I was invited to give a talk at the Civil War Trust Annual Conference in Richmond last month. The Civil War is by far the most written about period in our history and the Trust and its 60,000+ members work to preserve both the legacy and the actual ground the war was fought on. It was a big deal for me to be invited to speak at and participate in this event with historians whose work I’ve read and who’ve spent their whole lives writing and lecturing on this topic. Just to up the ante a bit more, I was told just before my talk that because the historical novel has not been presented before in this setting, I was the first author to ever read aloud his work – lecture being the traditional format. No pressure…
During my talk, I chose to read the regimental reunion scene that starts Harriman on his way back to Georgia. Right after I finished reading, it was as if I jumped inside the book. In a moment of stunning clarity just like the one Harriman experienced when he first made the bet, I found myself saying something I didn’t think I could ever admit to anyone, much less to an audience of 150 Civil War buffs.
“I have a confession to make. I didn’t discover what the book is about until after I finished it.” There were some nervous chuckles, but no one headed for the exits. Gamely, I plowed on. “The book isn’t so much about the War as it is about the effects of the war on everyone. And it’s about how and why we’re still fighting the war, why we’re trying to make a lasting peace and why, like anyone suffering from PTSD, we are terrified to face the fact we’re in for a lot more pain in order to heal from the wounds of the war and Reconstruction.”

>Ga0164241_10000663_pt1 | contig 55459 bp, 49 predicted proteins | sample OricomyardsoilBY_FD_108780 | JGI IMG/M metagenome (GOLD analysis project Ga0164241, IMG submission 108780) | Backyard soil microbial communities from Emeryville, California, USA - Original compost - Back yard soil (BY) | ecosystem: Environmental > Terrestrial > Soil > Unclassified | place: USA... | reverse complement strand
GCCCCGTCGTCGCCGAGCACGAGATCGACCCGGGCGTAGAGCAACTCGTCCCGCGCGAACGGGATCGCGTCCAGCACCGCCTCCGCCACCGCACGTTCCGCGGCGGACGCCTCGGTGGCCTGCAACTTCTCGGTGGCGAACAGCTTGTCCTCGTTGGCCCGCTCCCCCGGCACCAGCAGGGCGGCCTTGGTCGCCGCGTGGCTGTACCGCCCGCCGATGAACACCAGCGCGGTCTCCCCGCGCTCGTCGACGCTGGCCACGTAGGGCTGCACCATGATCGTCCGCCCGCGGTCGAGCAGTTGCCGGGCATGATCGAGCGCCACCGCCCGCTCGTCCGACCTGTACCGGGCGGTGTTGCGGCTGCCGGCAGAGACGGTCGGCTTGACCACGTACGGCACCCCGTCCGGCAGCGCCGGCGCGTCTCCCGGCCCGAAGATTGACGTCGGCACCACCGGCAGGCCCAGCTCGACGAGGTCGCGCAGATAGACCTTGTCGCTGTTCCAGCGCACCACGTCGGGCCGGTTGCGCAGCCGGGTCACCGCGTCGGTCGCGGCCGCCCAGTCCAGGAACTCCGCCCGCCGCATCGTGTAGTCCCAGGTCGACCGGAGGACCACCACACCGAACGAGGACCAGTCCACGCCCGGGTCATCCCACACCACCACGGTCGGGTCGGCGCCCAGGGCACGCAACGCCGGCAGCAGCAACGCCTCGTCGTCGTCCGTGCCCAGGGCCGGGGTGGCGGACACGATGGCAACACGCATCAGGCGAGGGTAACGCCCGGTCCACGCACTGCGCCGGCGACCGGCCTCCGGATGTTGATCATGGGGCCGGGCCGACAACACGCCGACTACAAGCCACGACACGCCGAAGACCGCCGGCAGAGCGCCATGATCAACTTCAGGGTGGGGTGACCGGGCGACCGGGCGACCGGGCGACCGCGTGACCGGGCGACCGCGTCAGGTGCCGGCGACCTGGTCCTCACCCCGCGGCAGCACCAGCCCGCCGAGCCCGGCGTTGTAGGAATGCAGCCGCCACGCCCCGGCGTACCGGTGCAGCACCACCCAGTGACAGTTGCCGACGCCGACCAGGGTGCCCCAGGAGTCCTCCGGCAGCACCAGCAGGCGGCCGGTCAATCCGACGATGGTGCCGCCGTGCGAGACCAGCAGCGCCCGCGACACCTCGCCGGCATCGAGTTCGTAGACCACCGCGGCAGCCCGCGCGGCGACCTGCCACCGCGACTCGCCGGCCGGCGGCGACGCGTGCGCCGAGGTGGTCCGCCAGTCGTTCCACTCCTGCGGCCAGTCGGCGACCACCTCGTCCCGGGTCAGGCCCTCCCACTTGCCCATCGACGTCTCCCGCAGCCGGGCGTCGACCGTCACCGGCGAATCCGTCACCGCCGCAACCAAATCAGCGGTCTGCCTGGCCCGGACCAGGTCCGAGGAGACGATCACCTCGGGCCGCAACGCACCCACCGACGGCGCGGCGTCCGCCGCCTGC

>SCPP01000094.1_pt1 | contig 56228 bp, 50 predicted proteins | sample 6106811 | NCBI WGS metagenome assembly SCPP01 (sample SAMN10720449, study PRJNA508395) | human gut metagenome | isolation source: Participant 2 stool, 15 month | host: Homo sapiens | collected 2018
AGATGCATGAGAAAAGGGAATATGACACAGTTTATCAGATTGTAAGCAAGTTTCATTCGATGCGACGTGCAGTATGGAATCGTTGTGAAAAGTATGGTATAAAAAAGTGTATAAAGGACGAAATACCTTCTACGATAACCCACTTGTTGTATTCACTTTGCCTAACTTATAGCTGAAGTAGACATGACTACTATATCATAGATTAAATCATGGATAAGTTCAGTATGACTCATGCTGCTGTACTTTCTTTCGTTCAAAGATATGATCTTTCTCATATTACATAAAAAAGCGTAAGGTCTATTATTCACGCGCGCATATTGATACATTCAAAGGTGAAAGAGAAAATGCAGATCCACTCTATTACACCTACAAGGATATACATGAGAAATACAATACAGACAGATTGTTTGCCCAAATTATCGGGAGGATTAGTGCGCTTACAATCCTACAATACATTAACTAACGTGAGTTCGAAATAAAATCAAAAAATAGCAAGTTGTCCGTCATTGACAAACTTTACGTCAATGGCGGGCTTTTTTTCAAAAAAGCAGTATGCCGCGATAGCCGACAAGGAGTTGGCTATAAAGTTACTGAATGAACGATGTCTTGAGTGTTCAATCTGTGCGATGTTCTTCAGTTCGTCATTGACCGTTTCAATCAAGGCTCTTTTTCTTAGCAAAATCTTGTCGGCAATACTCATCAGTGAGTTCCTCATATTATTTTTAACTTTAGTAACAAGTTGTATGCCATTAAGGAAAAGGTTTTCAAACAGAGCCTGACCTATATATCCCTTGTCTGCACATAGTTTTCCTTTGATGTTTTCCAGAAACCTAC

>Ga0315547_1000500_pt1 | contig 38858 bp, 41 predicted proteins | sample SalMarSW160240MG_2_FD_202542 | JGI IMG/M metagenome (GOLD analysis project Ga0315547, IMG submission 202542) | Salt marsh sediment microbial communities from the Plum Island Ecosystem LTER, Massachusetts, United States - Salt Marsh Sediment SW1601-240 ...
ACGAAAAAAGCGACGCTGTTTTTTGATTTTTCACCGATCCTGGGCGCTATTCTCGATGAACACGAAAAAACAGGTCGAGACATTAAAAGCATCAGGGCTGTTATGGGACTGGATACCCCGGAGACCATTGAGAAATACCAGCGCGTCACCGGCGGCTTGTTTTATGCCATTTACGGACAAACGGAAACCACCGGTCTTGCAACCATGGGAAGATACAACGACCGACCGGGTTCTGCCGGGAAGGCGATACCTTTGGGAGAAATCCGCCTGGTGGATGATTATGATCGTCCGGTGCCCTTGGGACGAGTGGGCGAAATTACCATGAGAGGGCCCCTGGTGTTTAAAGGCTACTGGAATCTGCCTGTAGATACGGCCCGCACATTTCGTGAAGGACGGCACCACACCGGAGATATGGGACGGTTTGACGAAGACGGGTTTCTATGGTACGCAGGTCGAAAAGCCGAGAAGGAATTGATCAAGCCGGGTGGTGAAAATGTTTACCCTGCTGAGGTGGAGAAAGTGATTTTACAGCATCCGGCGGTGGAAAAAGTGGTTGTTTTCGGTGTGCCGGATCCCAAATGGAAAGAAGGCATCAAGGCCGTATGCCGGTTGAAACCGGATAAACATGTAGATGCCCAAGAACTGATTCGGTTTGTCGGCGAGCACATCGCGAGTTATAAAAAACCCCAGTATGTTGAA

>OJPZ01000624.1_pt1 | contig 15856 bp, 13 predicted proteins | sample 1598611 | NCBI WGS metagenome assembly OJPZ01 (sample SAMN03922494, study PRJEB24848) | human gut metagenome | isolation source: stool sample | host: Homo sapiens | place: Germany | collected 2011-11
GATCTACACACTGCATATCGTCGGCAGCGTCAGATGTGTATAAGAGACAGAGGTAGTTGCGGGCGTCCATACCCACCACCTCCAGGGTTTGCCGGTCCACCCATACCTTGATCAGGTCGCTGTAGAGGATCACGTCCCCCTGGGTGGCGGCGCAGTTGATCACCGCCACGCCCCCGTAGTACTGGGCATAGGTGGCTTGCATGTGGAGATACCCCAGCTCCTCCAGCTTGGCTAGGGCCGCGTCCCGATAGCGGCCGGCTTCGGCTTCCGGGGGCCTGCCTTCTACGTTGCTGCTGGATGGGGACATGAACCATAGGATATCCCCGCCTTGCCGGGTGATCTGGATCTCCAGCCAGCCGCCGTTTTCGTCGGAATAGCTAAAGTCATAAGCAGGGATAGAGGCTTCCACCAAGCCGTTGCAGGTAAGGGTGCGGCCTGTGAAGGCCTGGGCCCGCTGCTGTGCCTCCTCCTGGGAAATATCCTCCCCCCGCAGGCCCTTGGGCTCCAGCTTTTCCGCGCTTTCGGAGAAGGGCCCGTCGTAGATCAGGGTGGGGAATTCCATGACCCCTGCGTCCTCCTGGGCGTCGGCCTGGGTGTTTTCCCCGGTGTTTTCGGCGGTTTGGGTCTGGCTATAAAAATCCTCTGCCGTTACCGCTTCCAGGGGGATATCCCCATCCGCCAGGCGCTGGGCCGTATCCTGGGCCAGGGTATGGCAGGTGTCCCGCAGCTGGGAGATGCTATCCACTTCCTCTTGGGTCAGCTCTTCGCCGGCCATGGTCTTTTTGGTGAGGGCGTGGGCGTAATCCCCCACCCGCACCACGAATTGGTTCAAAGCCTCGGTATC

Yes, Reconstruction – in my opinion the most overlooked, worst-taught, least understood yet one of the most critical chapters in our history. For good reason. In my mind, Reconstruction is a greater tragedy because we had already paid in blood to define our national ideals, but didn’t learn enough and summon enough courage to integrate those ideals and live by them once the bloodshed was over. Trumpeting ideals while not living them has robbed us of the integrity and the courage necessary to confront the moral challenges of racism, income inequality and justice applied selectively. We would do well to get right with them if we want to live in A House United, in a United States of America.
The moderator who had introduced me said, ”Now that we’ve heard the catalytic event, don’t leave us hanging. Give us a hint how the book turns out!”
A beat. “No,” I said, smiling.
A voice called out from the audience. “Buy the book!” I couldn’t have scripted it better. I actually left them laughing.